This Medford Clinic Is Developing a Coronavirus Vaccine, and You Wouldn’t Even Know It

The Clinical Research Institute of Southern Oregon has quietly conducted more than 700 clinical research trials. Now, it’s working on a coronavirus vaccine.

By Gabriel Granillo and Riley Blake November 19, 2020 Published in the Winter 2020/2021 issue of Portland Monthly

There’s nothing extraordinary about the structure that houses the Clinical Research Institute of Southern Oregon. The site, a beige building with an arched entryway and glass doors, sits just east of Crater Lake Highway’s wisps of everyday traffic. And yet, the fate of the world might just lie here, on Hollyhock Drive in Medford.

Since July, the institute has been one of the staging grounds for a quest to find a vaccine for the novel coronavirus, which causes a disease that has killed more than 700 people in Oregon, more than 230,000 in the US, and 1.2 million worldwide. And inside, Gregg Lucksinger, the interim medical director of the institute, taps a business card against an oval wooden table in a brightly lit corner room. He leans back in an office chair and reminisces about the lessons learned in Liberia, where he worked in an Ebola treatment unit in 2015. He hopes those lessons will aide him and his colleagues now.

“In [Liberia], the epidemic overwhelmed health systems.... It was really fascinating to see that,” he says. “And that’s what we’re struggling with in the United States to prevent from happening. We’ve been really on the edge in a few places.”

Lucksinger’s work in clinical research began in Austin, Texas, during the HIV epidemic of the 1980s. He went on to help develop vaccines and/or therapeutics for HIV, hepatitis C, and Ebola.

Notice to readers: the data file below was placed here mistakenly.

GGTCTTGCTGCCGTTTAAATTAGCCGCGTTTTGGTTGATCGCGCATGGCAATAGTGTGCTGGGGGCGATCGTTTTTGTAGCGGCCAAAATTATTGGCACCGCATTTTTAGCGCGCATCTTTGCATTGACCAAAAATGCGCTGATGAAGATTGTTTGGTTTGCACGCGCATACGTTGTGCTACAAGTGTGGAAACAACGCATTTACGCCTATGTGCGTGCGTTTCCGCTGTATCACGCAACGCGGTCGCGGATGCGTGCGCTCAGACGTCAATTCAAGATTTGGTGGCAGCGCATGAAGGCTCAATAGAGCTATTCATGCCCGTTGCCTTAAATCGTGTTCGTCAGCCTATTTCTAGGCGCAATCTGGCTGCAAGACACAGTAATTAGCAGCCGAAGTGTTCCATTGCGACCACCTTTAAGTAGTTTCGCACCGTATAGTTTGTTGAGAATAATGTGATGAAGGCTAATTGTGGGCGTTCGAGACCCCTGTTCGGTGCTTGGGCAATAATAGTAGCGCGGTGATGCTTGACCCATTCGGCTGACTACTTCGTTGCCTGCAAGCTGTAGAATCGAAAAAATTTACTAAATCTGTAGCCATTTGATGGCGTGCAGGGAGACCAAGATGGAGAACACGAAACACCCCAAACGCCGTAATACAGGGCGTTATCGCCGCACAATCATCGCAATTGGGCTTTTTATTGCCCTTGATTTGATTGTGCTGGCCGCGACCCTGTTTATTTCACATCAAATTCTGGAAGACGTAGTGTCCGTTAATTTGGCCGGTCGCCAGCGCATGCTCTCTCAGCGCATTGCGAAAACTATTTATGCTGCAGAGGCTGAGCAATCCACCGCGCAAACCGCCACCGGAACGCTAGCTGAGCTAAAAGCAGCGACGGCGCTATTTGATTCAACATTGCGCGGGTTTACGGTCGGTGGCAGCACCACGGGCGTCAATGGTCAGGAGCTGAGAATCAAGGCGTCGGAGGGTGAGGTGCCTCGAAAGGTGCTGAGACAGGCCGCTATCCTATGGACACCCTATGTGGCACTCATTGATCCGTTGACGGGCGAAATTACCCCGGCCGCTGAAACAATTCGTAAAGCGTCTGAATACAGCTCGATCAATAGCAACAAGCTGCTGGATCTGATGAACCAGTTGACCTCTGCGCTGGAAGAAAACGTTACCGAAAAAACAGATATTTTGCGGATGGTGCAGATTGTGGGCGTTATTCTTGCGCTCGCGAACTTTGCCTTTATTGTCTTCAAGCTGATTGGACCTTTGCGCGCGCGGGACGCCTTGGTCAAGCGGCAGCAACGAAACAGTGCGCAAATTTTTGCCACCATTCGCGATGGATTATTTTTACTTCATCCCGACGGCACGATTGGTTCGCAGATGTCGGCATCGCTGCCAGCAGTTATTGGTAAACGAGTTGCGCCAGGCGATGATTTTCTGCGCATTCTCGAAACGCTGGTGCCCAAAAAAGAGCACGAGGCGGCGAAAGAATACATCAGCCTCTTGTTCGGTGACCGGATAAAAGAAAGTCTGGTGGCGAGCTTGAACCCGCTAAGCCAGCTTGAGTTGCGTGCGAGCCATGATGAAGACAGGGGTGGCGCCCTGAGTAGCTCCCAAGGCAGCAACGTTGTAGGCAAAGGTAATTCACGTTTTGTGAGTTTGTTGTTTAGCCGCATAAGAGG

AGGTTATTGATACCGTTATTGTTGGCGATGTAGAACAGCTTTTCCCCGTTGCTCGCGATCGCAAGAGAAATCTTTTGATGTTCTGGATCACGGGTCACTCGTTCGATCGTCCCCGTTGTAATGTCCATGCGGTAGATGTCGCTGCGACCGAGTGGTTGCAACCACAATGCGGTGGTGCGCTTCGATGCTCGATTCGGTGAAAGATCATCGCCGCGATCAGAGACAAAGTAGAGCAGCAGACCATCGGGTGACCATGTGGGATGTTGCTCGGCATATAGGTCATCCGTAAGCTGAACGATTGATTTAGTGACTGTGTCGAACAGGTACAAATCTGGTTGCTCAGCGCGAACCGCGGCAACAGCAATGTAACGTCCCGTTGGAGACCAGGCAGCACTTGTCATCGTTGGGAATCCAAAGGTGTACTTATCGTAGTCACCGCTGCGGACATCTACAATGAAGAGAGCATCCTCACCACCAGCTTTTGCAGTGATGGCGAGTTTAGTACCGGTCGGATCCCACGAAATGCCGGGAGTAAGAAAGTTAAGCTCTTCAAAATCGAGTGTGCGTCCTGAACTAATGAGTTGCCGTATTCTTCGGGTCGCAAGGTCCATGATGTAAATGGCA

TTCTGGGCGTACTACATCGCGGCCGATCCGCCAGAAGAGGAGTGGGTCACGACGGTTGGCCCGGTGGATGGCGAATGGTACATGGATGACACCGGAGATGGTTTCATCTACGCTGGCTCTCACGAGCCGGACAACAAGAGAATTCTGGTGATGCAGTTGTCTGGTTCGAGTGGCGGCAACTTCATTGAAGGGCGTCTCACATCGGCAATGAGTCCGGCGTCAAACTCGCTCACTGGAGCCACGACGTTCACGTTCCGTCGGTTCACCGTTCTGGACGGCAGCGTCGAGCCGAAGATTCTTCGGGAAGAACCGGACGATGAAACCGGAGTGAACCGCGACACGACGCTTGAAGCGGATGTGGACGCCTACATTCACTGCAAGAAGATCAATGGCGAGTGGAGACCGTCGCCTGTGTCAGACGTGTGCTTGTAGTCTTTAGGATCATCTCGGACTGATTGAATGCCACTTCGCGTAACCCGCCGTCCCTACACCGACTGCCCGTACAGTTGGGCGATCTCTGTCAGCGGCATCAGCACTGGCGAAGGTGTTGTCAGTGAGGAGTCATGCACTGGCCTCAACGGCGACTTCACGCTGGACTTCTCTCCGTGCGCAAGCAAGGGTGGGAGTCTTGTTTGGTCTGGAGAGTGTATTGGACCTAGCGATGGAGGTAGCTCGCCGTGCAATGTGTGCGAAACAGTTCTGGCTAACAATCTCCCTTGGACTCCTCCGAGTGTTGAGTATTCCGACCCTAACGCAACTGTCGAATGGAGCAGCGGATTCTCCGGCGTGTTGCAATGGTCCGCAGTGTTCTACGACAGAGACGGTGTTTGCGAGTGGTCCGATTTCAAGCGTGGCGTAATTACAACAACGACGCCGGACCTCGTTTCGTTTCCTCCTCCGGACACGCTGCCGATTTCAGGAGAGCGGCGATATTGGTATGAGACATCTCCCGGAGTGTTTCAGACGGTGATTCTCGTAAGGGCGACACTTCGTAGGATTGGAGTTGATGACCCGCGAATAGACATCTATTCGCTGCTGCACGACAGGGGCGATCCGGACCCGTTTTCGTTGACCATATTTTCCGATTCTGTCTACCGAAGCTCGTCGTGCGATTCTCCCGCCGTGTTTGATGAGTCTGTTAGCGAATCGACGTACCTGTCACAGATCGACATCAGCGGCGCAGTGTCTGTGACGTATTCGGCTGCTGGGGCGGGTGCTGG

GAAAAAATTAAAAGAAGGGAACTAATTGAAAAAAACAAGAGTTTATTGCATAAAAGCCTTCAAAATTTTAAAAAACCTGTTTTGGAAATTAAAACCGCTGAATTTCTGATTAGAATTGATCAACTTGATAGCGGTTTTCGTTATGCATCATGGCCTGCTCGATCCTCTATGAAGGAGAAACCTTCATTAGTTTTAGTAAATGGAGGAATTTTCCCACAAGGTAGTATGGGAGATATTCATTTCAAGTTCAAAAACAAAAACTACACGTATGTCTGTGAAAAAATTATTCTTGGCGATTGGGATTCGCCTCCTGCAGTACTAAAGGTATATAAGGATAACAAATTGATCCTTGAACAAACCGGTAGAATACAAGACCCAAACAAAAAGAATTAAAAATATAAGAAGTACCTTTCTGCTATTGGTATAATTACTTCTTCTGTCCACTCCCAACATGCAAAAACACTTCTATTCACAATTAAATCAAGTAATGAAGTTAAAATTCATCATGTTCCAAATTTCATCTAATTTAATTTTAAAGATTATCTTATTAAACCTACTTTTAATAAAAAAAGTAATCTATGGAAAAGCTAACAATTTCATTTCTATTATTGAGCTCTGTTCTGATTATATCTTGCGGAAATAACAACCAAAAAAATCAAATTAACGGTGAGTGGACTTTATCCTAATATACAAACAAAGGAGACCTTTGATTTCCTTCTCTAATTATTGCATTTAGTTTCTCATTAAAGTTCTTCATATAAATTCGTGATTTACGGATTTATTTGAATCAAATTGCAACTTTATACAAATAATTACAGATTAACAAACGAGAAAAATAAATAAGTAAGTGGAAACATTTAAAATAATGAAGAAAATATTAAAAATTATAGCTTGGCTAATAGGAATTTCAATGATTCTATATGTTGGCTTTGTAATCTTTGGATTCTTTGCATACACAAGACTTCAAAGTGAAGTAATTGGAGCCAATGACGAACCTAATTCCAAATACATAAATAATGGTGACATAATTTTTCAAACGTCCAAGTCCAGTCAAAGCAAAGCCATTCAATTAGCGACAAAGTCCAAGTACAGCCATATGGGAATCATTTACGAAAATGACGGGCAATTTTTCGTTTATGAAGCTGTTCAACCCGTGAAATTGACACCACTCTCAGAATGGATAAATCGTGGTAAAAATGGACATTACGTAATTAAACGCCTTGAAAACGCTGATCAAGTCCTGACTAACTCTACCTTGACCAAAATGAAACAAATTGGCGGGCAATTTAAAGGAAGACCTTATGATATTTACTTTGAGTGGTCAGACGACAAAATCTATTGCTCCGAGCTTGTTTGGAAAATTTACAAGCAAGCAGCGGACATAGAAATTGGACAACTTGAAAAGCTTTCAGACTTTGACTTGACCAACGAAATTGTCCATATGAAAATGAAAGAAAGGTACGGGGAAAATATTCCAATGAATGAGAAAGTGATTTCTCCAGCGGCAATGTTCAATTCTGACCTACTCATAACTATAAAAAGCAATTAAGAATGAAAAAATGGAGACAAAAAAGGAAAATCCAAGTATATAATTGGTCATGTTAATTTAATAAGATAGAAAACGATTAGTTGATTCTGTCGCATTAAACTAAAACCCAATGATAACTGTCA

Now, another complicated and highly contagious virus threatens humanity. Lucksinger and the institute in Oregon are working on two Phase 3 COVID-19 vaccine trials. The first, produced by biotech startup Moderna (which has been proven to reduce the risk of COVID-19 infection by 94.5 percent), has wrapped up its enrollment period and moved to data collection, a process by which research coordinators follow up with volunteers to see if they’ve developed symptoms of or contract the coronavirus as they go about their daily lives. This stage could take a year or two. The second trial is for a vaccine produced by Novavax. Under the White House’s Operation Warp Speed (OWS), a $10 billion initiative, COVID-19 vaccine and therapeutic trials have been accelerated, compressing what typically takes years into months. By running various processes in parallel and increasing the number of volunteers from a couple hundred to at least 30,000 for each trial, OWS hopes to have a vaccine by early 2021.

OWS’s accelerated timeline means the car is being assembled on the highway. 

Since July, the Clinical Research Institute of Southern Oregon in Medford has been one of the staging grounds for a quest to find a vaccine for the coronavirus. 


Lucksinger and his crew—as well as about a dozen other Phase 3 coronavirus vaccine trial sites, and more than 100 research trials actively working on vaccines and treatments, across the US—are currently assessing the efficacy of the vaccines by injecting paid volunteers with either the vaccine or a placebo. The data from that research will be reviewed, and hopefully approved, by the FDA. And while all of that is happening, medical companies are already in production mode. “In pharmaceutical and vaccine development there is a lot of risk. I mean, most projects don’t make it,” Lucksinger says, “but this is so urgent, because of the number of people that are dying, the number of people that are getting sick, and the impact on society economically, psychologically is just so profound, that they started mass producing some of these vaccines before we were even in Phase 2.”